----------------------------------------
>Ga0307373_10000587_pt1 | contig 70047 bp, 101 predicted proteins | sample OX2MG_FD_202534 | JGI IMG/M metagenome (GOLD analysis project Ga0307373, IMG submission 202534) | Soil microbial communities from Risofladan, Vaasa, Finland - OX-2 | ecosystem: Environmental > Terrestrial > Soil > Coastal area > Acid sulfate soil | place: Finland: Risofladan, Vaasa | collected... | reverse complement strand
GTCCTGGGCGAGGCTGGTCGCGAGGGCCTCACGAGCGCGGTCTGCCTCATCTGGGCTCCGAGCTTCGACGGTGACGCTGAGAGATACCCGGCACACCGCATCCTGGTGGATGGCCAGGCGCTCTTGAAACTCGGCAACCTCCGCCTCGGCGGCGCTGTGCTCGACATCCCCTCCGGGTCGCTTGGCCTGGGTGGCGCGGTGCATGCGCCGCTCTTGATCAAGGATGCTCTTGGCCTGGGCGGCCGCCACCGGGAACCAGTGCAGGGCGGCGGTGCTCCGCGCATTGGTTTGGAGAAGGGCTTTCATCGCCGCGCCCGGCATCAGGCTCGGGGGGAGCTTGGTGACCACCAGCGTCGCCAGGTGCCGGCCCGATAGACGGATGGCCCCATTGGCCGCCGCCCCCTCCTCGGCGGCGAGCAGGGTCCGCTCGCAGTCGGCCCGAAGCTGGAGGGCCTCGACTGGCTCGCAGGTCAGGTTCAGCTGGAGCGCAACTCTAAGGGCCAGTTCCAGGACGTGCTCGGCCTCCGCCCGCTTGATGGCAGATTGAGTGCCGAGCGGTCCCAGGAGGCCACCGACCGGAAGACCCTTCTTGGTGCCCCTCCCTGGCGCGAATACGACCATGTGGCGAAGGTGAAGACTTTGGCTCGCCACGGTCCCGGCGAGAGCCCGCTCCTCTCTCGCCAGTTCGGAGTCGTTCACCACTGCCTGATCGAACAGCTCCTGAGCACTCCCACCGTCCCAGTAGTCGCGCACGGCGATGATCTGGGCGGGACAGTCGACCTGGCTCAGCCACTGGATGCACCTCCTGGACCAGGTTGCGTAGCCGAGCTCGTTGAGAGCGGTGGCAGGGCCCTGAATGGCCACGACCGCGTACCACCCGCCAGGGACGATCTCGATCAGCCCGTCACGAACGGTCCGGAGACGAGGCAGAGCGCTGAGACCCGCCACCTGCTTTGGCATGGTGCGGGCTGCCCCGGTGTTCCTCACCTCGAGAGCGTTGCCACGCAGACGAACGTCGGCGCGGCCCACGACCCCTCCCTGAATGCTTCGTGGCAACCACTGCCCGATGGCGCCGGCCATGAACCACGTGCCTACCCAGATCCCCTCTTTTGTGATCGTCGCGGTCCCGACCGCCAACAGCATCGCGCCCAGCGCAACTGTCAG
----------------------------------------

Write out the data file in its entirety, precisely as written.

>Ga0307373_10000587_pt1 | contig 70047 bp, 101 predicted proteins | sample OX2MG_FD_202534 | JGI IMG/M metagenome (GOLD analysis project Ga0307373, IMG submission 202534) | Soil microbial communities from Risofladan, Vaasa, Finland - OX-2 | ecosystem: Environmental > Terrestrial > Soil > Coastal area > Acid sulfate soil | place: Finland: Risofladan, Vaasa | collected... | reverse complement strand
GTCCTGGGCGAGGCTGGTCGCGAGGGCCTCACGAGCGCGGTCTGCCTCATCTGGGCTCCGAGCTTCGACGGTGACGCTGAGAGATACCCGGCACACCGCATCCTGGTGGATGGCCAGGCGCTCTTGAAACTCGGCAACCTCCGCCTCGGCGGCGCTGTGCTCGACATCCCCTCCGGGTCGCTTGGCCTGGGTGGCGCGGTGCATGCGCCGCTCTTGATCAAGGATGCTCTTGGCCTGGGCGGCCGCCACCGGGAACCAGTGCAGGGCGGCGGTGCTCCGCGCATTGGTTTGGAGAAGGGCTTTCATCGCCGCGCCCGGCATCAGGCTCGGGGGGAGCTTGGTGACCACCAGCGTCGCCAGGTGCCGGCCCGATAGACGGATGGCCCCATTGGCCGCCGCCCCCTCCTCGGCGGCGAGCAGGGTCCGCTCGCAGTCGGCCCGAAGCTGGAGGGCCTCGACTGGCTCGCAGGTCAGGTTCAGCTGGAGCGCAACTCTAAGGGCCAGTTCCAGGACGTGCTCGGCCTCCGCCCGCTTGATGGCAGATTGAGTGCCGAGCGGTCCCAGGAGGCCACCGACCGGAAGACCCTTCTTGGTGCCCCTCCCTGGCGCGAATACGACCATGTGGCGAAGGTGAAGACTTTGGCTCGCCACGGTCCCGGCGAGAGCCCGCTCCTCTCTCGCCAGTTCGGAGTCGTTCACCACTGCCTGATCGAACAGCTCCTGAGCACTCCCACCGTCCCAGTAGTCGCGCACGGCGATGATCTGGGCGGGACAGTCGACCTGGCTCAGCCACTGGATGCACCTCCTGGACCAGGTTGCGTAGCCGAGCTCGTTGAGAGCGGTGGCAGGGCCCTGAATGGCCACGACCGCGTACCACCCGCCAGGGACGATCTCGATCAGCCCGTCACGAACGGTCCGGAGACGAGGCAGAGCGCTGAGACCCGCCACCTGCTTTGGCATGGTGCGGGCTGCCCCGGTGTTCCTCACCTCGAGAGCGTTGCCACGCAGACGAACGTCGGCGCGGCCCACGACCCCTCCCTGAATGCTTCGTGGCAACCACTGCCCGATGGCGCCGGCCATGAACCACGTGCCTACCCAGATCCCCTCTTTTGTGATCGTCGCGGTCCCGACCGCCAACAGCATCGCGCCCAGCGCAACTGTCAG